Have there been any struggles with the other people you live with about living in a minimal way?

My husband was very supportive of my search for meaning through voluntary simplicity, but when I was loading our car with donation boxes for the third time he asked me to slow down a bit. It has been a while since that time and recently he told me that he is finally feeling positive effects of minimalism and is willing to dive deeper into this process.


What have been some unexpected experiences (positive or negative) you’ve had with minimalism?

I was able to embrace my inner introvert more. I used to feel all sorts of feelings when I needed to take a break from an outside world. Minimalism taught me to say “No” and not to feel guilty about it.

What advice can you offer to people interested in living a minimalist lifestyle?

It is hard to give advice because everyone’s life and circumstances are so different. I would suggest to stop things from entering your home first. Stop shopping and take some time to reflect on what you own and what no longer serves you.

Do you have any goals for this year or the next few that you want to share?

No particular goals this year, but our vision for the future is to live in our own small home surrounded by nature, homeschool Anton and travel a lot.


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Thank you, Ksenia, for sharing and inspiring! Readers you can follow Ksenia’s world over on Instagram @ksenjaisa

POPULAR POST: Best Books to Get Inspired and Informed about Minimalism

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Hippie in Disguise Saturns Sister Mushrooms

In the News: Saturn*s Sister Author, Sisterkeeper & Muse

Hippie in Disguise Saturns Sister Mushrooms

We are headed off to camp for the weekend, but I first wanted to share some very exciting news with you. A few months ago I was asked by my friend Tiff if I’d like to join a circle of women that would form a creative group of women and sisters to share their respective knowledge in a mutually supportive way. It sounded pretty great. As the idea evolved and other women joined and we prepared to launch the site I knew this was the right fit for me and that something special was blossoming.

On Wednesday, Saturn*s Sister soft-launched, opening its arms to the world. Please visit! We have a blog that shares stories of motherhood and ideas for bringing calm to our chaotic and creative lives — and there is a lot more in store for it so check back often. Right now, the blog features posts with women from the collective sharing their thoughts on chaos, calm, creativity, practice, clarity, space and inspiration.

You can read my post “Chaos as Magic, Chaos as Life-Giving” here.

Here’s a little excerpt:

“When I am open to the chaotic unknown as potentially beautiful, fresh, new and positive I welcome chaos as everyday magic. This doesn’t mean that having two baskets of laundry to fold and a sink full of dishes feels magical, but it does bring a pleasant mindfulness to the chaotic mundane.”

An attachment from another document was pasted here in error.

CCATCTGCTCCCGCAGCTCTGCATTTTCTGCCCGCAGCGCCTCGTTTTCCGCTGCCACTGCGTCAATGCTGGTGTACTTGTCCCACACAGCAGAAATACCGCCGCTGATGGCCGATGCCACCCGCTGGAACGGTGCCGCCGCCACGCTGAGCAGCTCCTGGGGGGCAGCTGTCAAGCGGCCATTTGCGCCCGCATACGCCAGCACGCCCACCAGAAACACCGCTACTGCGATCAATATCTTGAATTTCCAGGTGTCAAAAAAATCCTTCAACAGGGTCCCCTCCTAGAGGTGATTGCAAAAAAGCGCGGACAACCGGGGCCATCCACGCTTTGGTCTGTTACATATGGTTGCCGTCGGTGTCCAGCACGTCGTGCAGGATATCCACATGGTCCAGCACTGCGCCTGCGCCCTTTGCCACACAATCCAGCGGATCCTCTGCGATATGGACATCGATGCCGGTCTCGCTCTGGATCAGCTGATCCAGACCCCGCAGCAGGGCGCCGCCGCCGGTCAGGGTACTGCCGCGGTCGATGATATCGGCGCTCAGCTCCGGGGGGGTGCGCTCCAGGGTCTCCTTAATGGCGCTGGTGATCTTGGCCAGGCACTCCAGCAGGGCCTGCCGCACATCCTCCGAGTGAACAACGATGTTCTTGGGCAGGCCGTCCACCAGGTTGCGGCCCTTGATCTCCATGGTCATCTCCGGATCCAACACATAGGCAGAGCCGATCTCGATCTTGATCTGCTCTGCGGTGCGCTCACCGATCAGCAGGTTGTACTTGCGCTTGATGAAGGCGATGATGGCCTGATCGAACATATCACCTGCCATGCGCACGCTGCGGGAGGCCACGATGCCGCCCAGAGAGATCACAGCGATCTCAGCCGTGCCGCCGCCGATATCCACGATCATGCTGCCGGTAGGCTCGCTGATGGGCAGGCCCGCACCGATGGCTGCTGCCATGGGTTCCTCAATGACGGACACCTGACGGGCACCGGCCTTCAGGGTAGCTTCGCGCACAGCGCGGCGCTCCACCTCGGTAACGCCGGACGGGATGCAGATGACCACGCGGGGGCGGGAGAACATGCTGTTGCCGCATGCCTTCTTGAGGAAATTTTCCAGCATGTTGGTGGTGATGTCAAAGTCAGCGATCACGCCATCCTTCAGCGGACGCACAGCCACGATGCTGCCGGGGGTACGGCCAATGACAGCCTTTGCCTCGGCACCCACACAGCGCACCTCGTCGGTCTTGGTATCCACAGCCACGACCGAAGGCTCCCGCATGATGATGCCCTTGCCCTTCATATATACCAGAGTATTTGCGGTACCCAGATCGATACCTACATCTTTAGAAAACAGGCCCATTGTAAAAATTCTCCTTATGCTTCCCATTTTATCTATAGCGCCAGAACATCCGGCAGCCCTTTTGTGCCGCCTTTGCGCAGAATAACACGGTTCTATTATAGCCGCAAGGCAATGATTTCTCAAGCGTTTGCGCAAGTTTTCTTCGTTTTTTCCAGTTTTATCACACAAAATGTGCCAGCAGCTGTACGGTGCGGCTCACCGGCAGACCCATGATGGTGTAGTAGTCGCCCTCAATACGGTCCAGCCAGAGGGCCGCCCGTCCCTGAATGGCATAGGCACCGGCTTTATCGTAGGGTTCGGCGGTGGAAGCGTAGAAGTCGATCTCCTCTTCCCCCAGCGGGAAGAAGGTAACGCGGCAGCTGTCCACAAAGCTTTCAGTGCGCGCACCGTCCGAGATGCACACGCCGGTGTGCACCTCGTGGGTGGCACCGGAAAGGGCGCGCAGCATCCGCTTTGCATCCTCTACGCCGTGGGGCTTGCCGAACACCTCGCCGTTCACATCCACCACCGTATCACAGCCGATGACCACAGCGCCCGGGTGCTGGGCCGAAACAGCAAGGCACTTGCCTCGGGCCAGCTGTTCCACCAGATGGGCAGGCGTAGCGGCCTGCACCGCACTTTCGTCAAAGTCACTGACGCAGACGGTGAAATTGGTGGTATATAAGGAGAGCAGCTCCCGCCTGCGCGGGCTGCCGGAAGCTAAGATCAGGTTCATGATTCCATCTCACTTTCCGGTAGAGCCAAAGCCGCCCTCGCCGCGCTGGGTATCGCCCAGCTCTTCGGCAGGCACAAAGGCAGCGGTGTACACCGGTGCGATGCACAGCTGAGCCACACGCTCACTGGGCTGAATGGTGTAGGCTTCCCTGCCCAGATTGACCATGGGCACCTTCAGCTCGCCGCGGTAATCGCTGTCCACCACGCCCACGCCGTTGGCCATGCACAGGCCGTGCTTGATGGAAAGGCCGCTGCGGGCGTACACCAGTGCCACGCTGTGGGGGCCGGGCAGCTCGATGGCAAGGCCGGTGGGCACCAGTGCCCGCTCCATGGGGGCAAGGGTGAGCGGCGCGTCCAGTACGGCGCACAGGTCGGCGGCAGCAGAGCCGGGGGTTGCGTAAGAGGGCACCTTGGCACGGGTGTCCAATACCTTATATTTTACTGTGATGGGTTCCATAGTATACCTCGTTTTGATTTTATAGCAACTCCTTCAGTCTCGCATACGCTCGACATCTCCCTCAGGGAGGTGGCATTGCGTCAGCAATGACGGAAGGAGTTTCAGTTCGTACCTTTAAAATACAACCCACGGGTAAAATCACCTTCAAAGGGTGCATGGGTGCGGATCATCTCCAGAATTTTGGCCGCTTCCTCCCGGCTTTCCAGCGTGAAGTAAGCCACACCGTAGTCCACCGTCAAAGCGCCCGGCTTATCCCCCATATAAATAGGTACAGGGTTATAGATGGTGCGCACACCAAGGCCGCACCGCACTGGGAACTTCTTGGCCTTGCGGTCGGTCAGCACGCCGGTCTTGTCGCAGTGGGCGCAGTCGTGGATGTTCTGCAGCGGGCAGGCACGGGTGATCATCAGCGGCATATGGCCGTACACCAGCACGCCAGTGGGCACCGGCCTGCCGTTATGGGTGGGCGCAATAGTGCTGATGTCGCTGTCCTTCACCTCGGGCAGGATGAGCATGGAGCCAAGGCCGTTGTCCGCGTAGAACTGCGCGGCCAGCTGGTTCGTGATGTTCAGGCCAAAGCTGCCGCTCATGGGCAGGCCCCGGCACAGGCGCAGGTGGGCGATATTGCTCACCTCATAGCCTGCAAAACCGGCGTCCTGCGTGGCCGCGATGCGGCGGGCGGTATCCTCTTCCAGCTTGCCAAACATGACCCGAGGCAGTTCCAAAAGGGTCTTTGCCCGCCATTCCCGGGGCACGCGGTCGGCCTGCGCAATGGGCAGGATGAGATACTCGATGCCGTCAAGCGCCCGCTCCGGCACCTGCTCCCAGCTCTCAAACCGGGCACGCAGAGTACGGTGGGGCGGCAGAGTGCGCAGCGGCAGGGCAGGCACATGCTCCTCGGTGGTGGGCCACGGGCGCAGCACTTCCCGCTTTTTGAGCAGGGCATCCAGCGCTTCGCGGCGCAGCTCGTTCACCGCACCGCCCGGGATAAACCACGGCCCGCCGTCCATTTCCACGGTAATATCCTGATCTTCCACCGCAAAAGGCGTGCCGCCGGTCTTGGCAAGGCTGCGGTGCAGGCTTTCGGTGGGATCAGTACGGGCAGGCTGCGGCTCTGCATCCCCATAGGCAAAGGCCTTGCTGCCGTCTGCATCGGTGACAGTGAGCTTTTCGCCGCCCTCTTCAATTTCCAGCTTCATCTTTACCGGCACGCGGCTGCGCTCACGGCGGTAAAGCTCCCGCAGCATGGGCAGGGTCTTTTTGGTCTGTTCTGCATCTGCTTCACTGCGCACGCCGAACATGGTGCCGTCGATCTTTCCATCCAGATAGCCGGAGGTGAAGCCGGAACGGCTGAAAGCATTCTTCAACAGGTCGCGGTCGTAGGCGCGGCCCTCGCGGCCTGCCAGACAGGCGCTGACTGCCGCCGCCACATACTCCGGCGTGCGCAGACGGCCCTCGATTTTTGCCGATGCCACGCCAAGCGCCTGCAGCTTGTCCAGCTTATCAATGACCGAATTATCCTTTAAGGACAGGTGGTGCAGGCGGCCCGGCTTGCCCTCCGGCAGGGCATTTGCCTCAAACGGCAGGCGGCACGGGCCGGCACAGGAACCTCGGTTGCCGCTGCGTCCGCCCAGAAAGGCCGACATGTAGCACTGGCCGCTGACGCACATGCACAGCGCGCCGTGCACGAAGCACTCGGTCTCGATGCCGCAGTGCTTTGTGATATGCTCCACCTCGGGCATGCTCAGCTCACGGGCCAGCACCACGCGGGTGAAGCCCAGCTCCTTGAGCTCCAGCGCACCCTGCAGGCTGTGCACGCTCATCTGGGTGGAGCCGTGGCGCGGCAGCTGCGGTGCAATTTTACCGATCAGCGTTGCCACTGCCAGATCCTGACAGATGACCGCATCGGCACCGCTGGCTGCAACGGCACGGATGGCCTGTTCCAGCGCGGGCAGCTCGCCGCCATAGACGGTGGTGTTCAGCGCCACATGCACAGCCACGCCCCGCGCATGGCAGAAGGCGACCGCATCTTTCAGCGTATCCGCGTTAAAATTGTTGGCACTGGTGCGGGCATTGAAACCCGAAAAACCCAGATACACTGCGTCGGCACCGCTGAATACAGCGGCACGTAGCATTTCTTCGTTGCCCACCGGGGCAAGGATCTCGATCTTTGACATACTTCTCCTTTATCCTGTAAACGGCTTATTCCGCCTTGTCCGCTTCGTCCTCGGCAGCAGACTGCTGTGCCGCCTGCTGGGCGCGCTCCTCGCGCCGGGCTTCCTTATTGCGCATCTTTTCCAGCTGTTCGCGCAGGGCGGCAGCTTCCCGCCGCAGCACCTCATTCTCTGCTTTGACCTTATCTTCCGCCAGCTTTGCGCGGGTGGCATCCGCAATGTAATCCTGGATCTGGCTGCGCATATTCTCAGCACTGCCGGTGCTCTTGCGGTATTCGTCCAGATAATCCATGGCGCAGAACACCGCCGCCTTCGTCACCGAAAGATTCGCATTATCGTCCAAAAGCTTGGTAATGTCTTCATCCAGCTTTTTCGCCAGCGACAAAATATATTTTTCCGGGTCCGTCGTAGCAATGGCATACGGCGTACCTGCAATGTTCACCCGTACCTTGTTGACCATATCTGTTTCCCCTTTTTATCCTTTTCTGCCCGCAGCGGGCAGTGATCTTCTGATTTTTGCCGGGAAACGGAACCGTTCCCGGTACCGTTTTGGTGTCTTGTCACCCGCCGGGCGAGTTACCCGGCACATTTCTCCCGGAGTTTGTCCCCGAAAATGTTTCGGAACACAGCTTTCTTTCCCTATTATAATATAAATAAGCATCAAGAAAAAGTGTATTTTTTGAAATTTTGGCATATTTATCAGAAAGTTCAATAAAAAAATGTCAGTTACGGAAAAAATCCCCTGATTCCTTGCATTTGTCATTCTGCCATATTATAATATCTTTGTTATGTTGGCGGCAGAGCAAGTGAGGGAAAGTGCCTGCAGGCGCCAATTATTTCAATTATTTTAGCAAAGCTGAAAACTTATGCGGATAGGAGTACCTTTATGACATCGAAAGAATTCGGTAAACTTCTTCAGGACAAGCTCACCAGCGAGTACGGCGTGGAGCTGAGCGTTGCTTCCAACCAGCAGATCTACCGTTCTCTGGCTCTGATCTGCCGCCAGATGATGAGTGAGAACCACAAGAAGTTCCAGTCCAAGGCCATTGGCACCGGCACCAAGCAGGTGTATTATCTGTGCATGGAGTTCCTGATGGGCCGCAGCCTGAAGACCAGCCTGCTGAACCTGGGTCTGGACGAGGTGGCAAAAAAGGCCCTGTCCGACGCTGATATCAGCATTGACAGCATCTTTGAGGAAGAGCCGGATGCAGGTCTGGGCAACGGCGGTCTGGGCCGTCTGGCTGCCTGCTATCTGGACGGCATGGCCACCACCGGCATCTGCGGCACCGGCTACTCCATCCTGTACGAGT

In August, Saturn*s Sister will launch it’s community circle (a subscriber group), which will be a supportive online circle where the women of the Saturn*s Sister Collective will share their knowledge, including: yoga practices, home health care and apothecary, recipes, inspiring stories, meditations, and much more. Stay tuned for the launch! And if you’d like to sign up now you can use my code: HIPPIEINDISGUISE for a discount.

Saturns sister hippie in disguise discount code

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In the News: Project Calm, Mindfulness through Making

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A few months ago I was approached to contribute to a new magazine titled Project Calm, a mindful magazine for creative types. Project Calm is all about “mindfulness through making”. It was an honour to be asked to contribute as mindful creativity is to close to my heart and soul. It’s also serendipitous that the magazine was launched during the Slow Living month focused on nurturing, given the magazine aims to help busy folk slow down and nurture themselves through craft, encouraging us all to channel our energies into creating mindful beauty.

Bringing mindfulness to craft and creativity is so important (which I wrote a little about here, in relation to picking flowers and making flower crowns), both in terms of the personal, spiritual and mental health benefits of mindfulness, but also the environmental benefits of being mindful about how and what we create. I am always inclined to create from natural materials as much as possible, so that our projects have no waste from packaging and is fully compostable (for example, Ro’s halloween Mother Nature costume, made from real leaves, or our holiday Botanical Advent).

For this first issue of Project Calm, I contributed my Real Flower Temporary Tattoos tutorial. It is so exciting to see my work in print!

GIC_08_p8-9_naturenews_72dpiCopies are almost sold out, so if you’d like one order soon. They are available for purchase here.

Here’s a little sample of what you’ll find in the issue among the four sections covering Home, Nature, Travel and Mind & Body: